Maybe this time around the New Mexico example—your example—can help crack the code of inequities in education across the nation. As your efforts, skills, and capacities grow with the Community of Practice, the stories of your learnings and your students’ success will follow you.

Thank you, New Mexico Educators, for doing your part in a great cause. You are providing a model for all of us as you work to make your public schools increasingly relevant and rewarding for New Mexico’s children and families from all backgrounds, not just the privileged few.

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Dear Friends, Today we are sharing a new seminal report called Measuring Forward: Emerging Trends in K-12 Assessment Innovation. Knowledge Works serves as one of the founding members, along with C!E and the Aurora Institute, of a small but influential network of national organizations called the Student-Centered Assessment and Accountability Coalition who are advocating for greater flexibility in innovative assessment and accountability educational systems at local, state, and federal levels. With Knowledge Works taking the lead through a small grant, all of the members canvassed our respective communities to produce the report.

We are including the report here as part of the C!E blog series as a help and a reminder to all of you who follow us that learner centered assessment has truly become a national movement, one that is increasingly capturing the attention of policy makers at all levels, educators, parents, and, most importantly, students. If we are sincere in our commitments to build equity-seeking assessment systems, it is essential that these emerging systems be truly learner centered, finding ways to recognize the unique gifts of each student, regardless of race, economic status, or zip code. This has been a foundational principle for C!E, and, indeed, for all of our partners.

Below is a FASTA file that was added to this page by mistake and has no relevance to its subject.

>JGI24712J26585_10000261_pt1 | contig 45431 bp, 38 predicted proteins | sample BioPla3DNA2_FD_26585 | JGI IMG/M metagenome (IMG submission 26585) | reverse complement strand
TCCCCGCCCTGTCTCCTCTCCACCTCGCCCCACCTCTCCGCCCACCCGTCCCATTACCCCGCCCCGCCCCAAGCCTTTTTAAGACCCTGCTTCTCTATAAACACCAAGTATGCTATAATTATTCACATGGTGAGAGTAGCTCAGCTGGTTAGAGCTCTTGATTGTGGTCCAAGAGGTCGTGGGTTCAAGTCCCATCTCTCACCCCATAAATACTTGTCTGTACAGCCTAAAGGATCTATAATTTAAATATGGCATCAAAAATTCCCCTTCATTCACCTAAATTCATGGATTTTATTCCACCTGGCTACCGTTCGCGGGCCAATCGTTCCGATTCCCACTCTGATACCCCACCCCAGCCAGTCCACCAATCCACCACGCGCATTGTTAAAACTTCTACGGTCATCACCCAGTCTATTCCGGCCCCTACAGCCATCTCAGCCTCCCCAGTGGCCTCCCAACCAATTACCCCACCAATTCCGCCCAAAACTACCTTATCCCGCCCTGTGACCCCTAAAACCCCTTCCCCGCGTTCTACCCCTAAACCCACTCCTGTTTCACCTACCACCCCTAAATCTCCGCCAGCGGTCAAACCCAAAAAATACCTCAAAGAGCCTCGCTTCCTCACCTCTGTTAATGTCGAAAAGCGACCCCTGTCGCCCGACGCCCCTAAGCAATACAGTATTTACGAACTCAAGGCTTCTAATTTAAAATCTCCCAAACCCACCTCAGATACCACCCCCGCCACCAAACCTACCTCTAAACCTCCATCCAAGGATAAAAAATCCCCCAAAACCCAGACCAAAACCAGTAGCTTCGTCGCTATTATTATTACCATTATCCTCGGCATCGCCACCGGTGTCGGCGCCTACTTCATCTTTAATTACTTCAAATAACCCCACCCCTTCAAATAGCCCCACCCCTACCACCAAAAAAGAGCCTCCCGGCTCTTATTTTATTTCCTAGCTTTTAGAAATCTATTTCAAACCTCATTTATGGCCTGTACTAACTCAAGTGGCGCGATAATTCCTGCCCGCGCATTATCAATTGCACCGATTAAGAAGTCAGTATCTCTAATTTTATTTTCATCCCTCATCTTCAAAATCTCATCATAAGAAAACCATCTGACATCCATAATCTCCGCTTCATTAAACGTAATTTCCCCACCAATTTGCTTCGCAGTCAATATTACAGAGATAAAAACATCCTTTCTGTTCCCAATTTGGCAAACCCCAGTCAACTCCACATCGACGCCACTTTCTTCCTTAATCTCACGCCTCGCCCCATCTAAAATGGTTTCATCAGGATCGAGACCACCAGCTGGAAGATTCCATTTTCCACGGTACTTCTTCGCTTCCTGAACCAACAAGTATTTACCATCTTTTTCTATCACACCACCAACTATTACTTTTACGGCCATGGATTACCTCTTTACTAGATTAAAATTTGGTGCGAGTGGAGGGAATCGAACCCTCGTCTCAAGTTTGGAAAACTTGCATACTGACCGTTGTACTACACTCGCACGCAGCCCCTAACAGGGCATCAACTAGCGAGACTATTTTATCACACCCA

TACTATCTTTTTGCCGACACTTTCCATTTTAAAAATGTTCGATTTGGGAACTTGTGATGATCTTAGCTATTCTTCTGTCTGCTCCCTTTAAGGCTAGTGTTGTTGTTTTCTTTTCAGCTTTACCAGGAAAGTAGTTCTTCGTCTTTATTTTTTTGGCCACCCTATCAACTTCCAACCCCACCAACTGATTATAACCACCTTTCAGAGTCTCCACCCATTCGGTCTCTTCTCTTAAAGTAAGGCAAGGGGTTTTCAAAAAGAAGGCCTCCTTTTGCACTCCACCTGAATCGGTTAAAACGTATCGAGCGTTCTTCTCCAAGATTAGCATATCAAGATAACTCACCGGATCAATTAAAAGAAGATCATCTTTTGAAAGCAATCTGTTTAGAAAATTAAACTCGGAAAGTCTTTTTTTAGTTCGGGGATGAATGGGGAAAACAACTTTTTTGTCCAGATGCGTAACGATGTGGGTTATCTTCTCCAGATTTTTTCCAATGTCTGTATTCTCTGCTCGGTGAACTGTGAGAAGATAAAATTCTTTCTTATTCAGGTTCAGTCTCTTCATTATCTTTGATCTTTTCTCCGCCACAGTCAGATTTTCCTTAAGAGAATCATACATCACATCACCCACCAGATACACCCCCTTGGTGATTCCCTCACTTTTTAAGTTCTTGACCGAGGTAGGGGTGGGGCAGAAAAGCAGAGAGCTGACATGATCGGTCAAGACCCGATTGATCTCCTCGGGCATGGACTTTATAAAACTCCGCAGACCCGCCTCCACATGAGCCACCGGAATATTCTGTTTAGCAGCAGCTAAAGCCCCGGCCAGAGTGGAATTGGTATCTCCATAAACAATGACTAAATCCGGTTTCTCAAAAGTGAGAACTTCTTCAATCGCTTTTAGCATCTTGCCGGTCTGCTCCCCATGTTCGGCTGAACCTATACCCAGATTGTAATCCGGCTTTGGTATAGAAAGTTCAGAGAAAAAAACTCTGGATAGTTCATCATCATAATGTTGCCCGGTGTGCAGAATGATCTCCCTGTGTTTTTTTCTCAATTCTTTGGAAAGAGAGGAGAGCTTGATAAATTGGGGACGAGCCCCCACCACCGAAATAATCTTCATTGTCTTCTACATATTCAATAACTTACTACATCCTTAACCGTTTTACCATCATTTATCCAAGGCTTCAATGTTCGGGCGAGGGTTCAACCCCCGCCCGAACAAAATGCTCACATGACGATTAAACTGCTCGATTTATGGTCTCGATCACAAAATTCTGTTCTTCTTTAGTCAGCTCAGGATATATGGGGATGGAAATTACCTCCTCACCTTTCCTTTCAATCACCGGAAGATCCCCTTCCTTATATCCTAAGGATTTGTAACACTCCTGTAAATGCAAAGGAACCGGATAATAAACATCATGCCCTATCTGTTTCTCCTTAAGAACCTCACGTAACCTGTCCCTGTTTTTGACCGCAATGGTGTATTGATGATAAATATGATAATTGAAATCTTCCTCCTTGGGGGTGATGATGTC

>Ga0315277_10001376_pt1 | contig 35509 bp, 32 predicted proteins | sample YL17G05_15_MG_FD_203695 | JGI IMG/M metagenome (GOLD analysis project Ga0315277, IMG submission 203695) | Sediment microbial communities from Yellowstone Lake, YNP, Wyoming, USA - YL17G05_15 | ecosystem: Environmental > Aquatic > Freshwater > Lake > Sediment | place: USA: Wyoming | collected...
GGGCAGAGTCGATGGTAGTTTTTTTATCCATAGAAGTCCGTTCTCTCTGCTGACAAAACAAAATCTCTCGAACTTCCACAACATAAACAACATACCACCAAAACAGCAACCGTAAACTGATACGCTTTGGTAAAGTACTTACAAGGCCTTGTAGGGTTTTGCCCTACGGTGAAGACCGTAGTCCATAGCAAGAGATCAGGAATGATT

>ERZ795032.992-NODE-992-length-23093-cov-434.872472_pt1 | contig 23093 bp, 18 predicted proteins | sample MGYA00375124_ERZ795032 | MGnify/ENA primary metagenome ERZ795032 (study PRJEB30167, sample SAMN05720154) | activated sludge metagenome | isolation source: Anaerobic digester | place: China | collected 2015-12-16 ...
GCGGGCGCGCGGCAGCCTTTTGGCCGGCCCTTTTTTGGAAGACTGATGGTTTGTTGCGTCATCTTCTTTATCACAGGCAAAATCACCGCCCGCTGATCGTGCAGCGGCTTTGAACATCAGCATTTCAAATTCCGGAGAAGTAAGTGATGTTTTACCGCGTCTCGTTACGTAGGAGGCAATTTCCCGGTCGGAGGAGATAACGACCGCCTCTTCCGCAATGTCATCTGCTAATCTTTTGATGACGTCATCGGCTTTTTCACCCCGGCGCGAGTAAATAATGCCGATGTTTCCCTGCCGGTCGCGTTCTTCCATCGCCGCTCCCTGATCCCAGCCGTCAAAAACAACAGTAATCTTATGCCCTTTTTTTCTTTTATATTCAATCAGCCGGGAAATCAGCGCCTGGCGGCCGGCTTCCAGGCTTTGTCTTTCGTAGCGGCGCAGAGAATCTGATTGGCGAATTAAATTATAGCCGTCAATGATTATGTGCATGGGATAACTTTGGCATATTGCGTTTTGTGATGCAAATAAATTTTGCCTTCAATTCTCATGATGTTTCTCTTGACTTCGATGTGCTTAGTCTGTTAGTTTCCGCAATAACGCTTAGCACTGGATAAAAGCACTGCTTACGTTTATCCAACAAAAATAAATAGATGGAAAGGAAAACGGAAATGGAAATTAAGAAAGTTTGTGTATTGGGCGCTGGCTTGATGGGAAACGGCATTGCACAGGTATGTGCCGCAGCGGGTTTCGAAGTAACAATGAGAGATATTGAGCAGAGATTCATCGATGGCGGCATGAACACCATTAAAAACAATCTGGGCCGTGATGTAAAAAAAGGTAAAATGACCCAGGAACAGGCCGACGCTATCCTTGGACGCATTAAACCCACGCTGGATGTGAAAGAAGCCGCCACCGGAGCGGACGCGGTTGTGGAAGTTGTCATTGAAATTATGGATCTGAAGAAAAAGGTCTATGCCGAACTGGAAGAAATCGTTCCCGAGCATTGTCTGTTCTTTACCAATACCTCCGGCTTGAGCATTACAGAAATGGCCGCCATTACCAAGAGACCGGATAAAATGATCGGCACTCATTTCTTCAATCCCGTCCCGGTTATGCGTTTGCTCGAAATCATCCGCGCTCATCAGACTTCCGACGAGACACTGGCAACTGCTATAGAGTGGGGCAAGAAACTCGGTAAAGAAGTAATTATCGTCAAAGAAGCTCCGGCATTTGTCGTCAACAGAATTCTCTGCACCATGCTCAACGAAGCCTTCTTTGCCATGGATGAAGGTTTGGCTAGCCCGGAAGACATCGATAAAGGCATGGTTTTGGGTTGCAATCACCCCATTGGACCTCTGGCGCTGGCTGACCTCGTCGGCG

As the gray veil of the pandemic finally begins to show signs of lifting, children and their families are crying out for major shifts in how education performs and how it is held accountable. Such a demand for change can only be met by innovators and pathfinders working closest to the learning process. Over time, if fostered, these many beacons of light will shine across our cities and towns, illuminating new paths forward for generations to come. This report points to the many ways and trends emerging just now. We ask that you give it a read and let us know about the innovations that are creating change in your communities. For those of you who are desperate for more supportive educational policy and legislation, please know that the Student-Centered Assessment and Accountability Coalition will look to make your achievements known in your State Houses, the Administration, and even the Halls of Congress. Read the report Measuring Forward: Emerging Trends in K-12 Assessment Innovation here.